On the top of one bookshelf, between a pair of bookend birds, she kept a stash of books we read in the spring 2014 graduate workshop. For this particular course, she refused to give us the list in advance, or to itemize it on the syllabus. Instead, she provided the books herself, distributing them only a week (or so) before we would discuss them. We read the works in pairs—two books by each poet—as a method for discussing both a single collection (as a self-contained work) and the conversations among a wider range of poems by the same maker. Because Claudia herself often worked in sequences, and because she had an abiding interest in the crafting of a poetry book (as an art object amounting to more than an accumulation of individual poems), she found a way to bring her own creative concerns into the classroom and challenge us to think about our own work in these ways.

0verview of office from desk area, angled toward fireplace & door; portrait of Faulkner above lighted unabridged dictionary on table

On the opposite wall, facing these books, was the office fireplace, another set of bookshelves, and (below a large picture of William Faulkner) an enormous antique dictionary on a squat wooden table. The display of objects on the mantle—a visual focal point in the office—seems to represent the spirit of her character as much as any other area of the room. Here, she put some of her books about nature writing (held between another pair of birds), an antique edition of Leaves of Grass (a gift from a former student), a weathered turtle shell, a pristine snail shell, a clock, and a small figurine of Harper Lee holding a miniature copy of To Kill a Mockingbird—which, most of Claudia’s students know, was one of her all-time favorite books.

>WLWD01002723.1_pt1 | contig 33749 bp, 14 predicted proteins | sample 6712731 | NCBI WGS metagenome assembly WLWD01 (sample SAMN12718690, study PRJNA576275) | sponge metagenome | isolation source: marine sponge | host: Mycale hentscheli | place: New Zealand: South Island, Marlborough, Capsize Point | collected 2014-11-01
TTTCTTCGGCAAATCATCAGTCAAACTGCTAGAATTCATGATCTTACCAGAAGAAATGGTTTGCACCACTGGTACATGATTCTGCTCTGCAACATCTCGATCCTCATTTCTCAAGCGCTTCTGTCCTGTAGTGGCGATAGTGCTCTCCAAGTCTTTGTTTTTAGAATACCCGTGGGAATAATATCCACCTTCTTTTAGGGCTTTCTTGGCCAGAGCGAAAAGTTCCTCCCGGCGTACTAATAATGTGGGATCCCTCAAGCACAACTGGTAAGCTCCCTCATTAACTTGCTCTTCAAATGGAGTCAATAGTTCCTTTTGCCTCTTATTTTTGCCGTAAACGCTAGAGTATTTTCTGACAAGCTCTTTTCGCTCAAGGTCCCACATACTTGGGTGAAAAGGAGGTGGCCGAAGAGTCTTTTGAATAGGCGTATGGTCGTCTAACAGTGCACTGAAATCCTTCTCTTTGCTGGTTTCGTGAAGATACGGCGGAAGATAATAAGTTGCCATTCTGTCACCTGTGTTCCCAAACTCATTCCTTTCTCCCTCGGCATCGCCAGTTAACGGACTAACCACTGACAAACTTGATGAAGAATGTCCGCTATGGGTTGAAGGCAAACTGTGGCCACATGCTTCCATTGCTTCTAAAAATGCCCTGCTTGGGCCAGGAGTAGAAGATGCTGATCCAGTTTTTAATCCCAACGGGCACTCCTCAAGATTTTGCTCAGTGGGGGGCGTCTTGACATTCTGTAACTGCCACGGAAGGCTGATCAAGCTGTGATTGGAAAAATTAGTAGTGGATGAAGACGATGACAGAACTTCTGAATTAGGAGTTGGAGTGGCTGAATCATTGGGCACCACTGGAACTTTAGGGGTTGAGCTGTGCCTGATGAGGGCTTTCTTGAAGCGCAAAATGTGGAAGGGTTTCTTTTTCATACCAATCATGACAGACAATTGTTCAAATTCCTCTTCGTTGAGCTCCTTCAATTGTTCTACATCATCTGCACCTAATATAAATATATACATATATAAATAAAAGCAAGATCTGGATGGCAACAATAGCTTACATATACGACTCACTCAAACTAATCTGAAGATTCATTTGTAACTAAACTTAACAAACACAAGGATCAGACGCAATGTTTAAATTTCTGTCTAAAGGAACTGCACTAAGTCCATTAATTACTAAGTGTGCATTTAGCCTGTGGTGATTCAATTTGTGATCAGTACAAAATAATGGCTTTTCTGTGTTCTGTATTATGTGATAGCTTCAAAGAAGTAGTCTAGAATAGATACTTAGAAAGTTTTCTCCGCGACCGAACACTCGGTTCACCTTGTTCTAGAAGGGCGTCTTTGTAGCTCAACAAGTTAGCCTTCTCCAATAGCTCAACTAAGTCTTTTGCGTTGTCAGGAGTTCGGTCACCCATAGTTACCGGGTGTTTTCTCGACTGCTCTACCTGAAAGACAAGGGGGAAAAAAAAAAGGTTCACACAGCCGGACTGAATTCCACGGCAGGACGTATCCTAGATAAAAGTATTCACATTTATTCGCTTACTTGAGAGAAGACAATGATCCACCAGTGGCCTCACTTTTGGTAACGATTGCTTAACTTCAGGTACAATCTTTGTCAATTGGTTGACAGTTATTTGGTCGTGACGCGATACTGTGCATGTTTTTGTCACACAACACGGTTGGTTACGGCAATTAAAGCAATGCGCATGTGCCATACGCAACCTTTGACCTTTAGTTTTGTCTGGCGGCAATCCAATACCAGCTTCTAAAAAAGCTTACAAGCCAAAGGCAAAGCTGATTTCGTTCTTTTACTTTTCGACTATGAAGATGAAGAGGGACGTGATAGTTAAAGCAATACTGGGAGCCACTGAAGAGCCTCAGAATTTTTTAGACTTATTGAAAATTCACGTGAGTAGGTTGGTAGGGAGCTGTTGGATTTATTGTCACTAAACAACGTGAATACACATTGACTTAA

Closer view of mantle over fireplace, antique mantel clock center

Claudia would often encourage us to follow our curiosity, to see where it might lead. She often spoke of her vision for an interdisciplinary course, where creative writing students would enroll in a biology class, do all the regular coursework, perform the labs, and complete the required readings; then, instead of a final exam, the writing students would submit a final portfolio, representative of what they’d learned through these studies.

Turtle shell

The various animal shells, bones, teeth, and feathers displayed throughout this space remind me that Claudia’s approach to teaching (and to writing) was rooted in a relationship with—and insatiable desire to learn more about—the natural world.


On the mantle, she also displayed a metronome, which she sometimes brought to class. She wanted to delve into conversations about prosody, but our schedule was packed; we didn’t have the time. So, Claudia found another way, and offered to facilitate a series of optional afternoon sessions in which we discussed rhythm and stresses, patterns, and feet. We practiced together here, scanning poems while she read them aloud, the metronome ticking along its cadence.  end

Closeup of door; postcard of man juggling, Dickinson poem pinned by two small metal birds, Dickinson portrait, handwritten office hours pinned by larger gold metal bird in flight; text of Dickinson poem

   Claudia Emerson Reading Loop